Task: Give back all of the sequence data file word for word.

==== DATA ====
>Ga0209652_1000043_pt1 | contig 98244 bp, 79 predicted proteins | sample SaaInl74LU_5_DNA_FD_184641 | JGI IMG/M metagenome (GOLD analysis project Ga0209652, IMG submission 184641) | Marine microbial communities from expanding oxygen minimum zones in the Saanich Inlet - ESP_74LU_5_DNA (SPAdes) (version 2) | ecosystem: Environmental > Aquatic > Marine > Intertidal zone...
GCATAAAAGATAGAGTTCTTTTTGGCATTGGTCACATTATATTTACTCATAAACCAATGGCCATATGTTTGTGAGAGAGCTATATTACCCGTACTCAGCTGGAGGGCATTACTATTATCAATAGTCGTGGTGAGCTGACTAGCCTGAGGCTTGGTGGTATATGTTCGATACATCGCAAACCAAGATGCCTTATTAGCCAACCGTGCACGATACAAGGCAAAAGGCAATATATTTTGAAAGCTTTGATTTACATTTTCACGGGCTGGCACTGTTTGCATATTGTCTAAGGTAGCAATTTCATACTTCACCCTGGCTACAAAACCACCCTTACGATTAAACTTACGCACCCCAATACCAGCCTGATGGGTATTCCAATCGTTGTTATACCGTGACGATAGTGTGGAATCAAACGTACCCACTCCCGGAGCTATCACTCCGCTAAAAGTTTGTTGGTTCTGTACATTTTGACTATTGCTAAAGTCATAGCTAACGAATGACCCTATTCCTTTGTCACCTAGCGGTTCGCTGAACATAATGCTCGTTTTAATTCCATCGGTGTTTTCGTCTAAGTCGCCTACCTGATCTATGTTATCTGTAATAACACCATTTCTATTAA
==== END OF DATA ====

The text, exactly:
>Ga0209652_1000043_pt1 | contig 98244 bp, 79 predicted proteins | sample SaaInl74LU_5_DNA_FD_184641 | JGI IMG/M metagenome (GOLD analysis project Ga0209652, IMG submission 184641) | Marine microbial communities from expanding oxygen minimum zones in the Saanich Inlet - ESP_74LU_5_DNA (SPAdes) (version 2) | ecosystem: Environmental > Aquatic > Marine > Intertidal zone...
GCATAAAAGATAGAGTTCTTTTTGGCATTGGTCACATTATATTTACTCATAAACCAATGGCCATATGTTTGTGAGAGAGCTATATTACCCGTACTCAGCTGGAGGGCATTACTATTATCAATAGTCGTGGTGAGCTGACTAGCCTGAGGCTTGGTGGTATATGTTCGATACATCGCAAACCAAGATGCCTTATTAGCCAACCGTGCACGATACAAGGCAAAAGGCAATATATTTTGAAAGCTTTGATTTACATTTTCACGGGCTGGCACTGTTTGCATATTGTCTAAGGTAGCAATTTCATACTTCACCCTGGCTACAAAACCACCCTTACGATTAAACTTACGCACCCCAATACCAGCCTGATGGGTATTCCAATCGTTGTTATACCGTGACGATAGTGTGGAATCAAACGTACCCACTCCCGGAGCTATCACTCCGCTAAAAGTTTGTTGGTTCTGTACATTTTGACTATTGCTAAAGTCATAGCTAACGAATGACCCTATTCCTTTGTCACCTAGCGGTTCGCTGAACATAATGCTCGTTTTAATTCCATCGGTGTTTTCGTCTAAGTCGCCTACCTGATCTATGTTATCTGTAATAACACCATTTCTATTAA